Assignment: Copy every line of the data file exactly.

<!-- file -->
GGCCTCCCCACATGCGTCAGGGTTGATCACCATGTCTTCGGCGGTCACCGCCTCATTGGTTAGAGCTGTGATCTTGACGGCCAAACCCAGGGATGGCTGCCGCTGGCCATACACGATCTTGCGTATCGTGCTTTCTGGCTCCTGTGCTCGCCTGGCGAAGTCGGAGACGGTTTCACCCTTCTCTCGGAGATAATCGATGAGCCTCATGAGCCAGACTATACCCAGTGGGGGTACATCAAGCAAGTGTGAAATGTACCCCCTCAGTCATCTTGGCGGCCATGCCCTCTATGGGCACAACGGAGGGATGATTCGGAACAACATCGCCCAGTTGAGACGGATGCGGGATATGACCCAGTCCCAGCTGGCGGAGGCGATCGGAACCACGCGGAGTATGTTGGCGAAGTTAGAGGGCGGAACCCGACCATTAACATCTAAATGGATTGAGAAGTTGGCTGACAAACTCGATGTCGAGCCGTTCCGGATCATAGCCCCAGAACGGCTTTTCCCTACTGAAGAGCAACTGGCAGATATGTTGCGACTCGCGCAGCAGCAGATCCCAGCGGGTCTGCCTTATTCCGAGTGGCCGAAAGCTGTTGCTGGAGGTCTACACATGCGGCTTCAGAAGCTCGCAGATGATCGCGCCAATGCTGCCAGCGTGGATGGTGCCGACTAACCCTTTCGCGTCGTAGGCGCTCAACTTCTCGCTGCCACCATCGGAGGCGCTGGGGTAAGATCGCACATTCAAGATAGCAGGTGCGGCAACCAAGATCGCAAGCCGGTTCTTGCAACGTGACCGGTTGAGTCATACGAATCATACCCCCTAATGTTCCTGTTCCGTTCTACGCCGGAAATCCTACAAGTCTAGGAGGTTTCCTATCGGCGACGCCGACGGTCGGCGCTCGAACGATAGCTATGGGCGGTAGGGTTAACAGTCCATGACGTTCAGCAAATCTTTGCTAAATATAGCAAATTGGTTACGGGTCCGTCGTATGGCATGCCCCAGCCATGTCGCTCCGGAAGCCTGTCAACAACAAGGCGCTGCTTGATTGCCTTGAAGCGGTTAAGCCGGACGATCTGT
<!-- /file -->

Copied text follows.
GGCCTCCCCACATGCGTCAGGGTTGATCACCATGTCTTCGGCGGTCACCGCCTCATTGGTTAGAGCTGTGATCTTGACGGCCAAACCCAGGGATGGCTGCCGCTGGCCATACACGATCTTGCGTATCGTGCTTTCTGGCTCCTGTGCTCGCCTGGCGAAGTCGGAGACGGTTTCACCCTTCTCTCGGAGATAATCGATGAGCCTCATGAGCCAGACTATACCCAGTGGGGGTACATCAAGCAAGTGTGAAATGTACCCCCTCAGTCATCTTGGCGGCCATGCCCTCTATGGGCACAACGGAGGGATGATTCGGAACAACATCGCCCAGTTGAGACGGATGCGGGATATGACCCAGTCCCAGCTGGCGGAGGCGATCGGAACCACGCGGAGTATGTTGGCGAAGTTAGAGGGCGGAACCCGACCATTAACATCTAAATGGATTGAGAAGTTGGCTGACAAACTCGATGTCGAGCCGTTCCGGATCATAGCCCCAGAACGGCTTTTCCCTACTGAAGAGCAACTGGCAGATATGTTGCGACTCGCGCAGCAGCAGATCCCAGCGGGTCTGCCTTATTCCGAGTGGCCGAAAGCTGTTGCTGGAGGTCTACACATGCGGCTTCAGAAGCTCGCAGATGATCGCGCCAATGCTGCCAGCGTGGATGGTGCCGACTAACCCTTTCGCGTCGTAGGCGCTCAACTTCTCGCTGCCACCATCGGAGGCGCTGGGGTAAGATCGCACATTCAAGATAGCAGGTGCGGCAACCAAGATCGCAAGCCGGTTCTTGCAACGTGACCGGTTGAGTCATACGAATCATACCCCCTAATGTTCCTGTTCCGTTCTACGCCGGAAATCCTACAAGTCTAGGAGGTTTCCTATCGGCGACGCCGACGGTCGGCGCTCGAACGATAGCTATGGGCGGTAGGGTTAACAGTCCATGACGTTCAGCAAATCTTTGCTAAATATAGCAAATTGGTTACGGGTCCGTCGTATGGCATGCCCCAGCCATGTCGCTCCGGAAGCCTGTCAACAACAAGGCGCTGCTTGATTGCCTTGAAGCGGTTAAGCCGGACGATCTGT